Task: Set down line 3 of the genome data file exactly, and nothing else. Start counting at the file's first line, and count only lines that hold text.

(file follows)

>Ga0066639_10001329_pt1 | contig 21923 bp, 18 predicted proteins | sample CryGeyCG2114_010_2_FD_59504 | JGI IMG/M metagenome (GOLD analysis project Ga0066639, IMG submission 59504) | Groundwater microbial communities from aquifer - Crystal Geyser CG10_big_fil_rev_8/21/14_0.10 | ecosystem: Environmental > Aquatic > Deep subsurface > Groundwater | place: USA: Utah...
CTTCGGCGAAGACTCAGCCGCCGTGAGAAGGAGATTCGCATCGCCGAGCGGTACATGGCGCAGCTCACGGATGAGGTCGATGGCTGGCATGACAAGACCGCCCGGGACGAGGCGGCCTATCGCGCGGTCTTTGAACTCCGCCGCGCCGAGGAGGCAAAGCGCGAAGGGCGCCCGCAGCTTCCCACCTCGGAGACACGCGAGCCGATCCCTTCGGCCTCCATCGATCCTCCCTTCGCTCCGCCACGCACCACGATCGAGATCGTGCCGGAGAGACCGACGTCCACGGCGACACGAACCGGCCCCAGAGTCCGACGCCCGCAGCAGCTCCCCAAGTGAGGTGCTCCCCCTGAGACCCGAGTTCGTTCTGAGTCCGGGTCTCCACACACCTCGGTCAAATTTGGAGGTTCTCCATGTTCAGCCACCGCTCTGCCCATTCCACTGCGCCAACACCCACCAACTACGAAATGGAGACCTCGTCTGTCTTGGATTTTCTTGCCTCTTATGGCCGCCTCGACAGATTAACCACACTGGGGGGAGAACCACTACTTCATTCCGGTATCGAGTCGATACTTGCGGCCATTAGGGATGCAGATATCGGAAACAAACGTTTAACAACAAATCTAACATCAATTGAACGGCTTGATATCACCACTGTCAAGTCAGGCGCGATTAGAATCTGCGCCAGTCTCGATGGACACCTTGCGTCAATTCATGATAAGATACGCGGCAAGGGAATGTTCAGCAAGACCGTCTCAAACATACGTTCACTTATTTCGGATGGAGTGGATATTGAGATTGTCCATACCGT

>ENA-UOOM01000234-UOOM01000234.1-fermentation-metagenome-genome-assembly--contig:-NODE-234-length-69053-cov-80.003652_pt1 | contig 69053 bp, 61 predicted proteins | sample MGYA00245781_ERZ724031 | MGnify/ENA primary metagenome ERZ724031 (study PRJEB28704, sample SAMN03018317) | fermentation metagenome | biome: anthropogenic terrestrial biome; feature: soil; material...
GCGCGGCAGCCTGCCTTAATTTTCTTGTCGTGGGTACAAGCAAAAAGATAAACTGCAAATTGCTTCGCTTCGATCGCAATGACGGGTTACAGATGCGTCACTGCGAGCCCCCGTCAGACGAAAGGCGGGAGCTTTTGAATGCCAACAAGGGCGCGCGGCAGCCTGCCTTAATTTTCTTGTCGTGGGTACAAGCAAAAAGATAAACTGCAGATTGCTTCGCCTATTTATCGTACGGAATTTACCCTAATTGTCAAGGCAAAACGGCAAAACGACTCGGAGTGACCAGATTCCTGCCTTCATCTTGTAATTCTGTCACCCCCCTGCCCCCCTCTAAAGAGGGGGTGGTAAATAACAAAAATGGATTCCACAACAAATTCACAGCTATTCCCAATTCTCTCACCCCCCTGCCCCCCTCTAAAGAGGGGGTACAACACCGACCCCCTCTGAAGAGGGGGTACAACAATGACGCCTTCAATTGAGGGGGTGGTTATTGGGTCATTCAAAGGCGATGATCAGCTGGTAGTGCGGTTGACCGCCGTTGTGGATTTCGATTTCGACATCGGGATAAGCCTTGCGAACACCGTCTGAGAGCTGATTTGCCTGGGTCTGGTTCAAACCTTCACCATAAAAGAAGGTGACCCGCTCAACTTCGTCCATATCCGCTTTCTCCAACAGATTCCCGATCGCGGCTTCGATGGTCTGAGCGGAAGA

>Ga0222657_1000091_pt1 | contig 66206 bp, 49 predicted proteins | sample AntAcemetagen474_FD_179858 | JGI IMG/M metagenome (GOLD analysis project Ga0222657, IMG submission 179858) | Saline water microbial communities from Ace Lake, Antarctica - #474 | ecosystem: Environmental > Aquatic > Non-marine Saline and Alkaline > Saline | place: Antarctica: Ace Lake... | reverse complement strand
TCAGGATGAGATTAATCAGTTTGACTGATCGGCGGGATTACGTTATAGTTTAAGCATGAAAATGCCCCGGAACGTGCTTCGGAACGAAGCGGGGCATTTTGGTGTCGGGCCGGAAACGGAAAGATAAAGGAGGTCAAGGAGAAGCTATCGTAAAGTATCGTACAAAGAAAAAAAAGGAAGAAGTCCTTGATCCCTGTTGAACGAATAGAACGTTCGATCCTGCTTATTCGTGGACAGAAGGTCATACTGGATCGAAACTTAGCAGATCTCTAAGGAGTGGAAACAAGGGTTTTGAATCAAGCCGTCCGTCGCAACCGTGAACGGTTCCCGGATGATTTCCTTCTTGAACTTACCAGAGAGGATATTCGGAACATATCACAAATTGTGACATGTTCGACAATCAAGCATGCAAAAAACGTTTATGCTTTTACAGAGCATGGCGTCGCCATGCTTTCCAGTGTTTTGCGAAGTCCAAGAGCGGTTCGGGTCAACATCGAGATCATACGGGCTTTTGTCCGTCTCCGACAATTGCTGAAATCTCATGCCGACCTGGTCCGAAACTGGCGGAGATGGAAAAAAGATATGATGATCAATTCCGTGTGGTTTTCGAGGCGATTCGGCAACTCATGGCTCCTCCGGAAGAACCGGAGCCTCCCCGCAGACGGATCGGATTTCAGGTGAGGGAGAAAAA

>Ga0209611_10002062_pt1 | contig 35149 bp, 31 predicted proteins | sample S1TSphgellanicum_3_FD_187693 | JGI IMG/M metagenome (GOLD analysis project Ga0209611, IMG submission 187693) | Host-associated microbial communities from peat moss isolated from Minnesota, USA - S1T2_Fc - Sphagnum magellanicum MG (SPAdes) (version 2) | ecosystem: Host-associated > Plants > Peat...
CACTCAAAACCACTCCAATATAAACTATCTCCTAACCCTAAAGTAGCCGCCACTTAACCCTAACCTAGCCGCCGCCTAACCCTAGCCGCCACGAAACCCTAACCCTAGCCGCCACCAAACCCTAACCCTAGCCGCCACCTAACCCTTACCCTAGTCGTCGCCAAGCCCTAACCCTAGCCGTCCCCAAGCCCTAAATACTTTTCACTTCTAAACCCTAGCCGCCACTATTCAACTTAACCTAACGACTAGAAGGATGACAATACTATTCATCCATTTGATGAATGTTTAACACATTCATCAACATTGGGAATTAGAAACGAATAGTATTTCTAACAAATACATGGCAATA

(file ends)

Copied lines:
>ENA-UOOM01000234-UOOM01000234.1-fermentation-metagenome-genome-assembly--contig:-NODE-234-length-69053-cov-80.003652_pt1 | contig 69053 bp, 61 predicted proteins | sample MGYA00245781_ERZ724031 | MGnify/ENA primary metagenome ERZ724031 (study PRJEB28704, sample SAMN03018317) | fermentation metagenome | biome: anthropogenic terrestrial biome; feature: soil; material...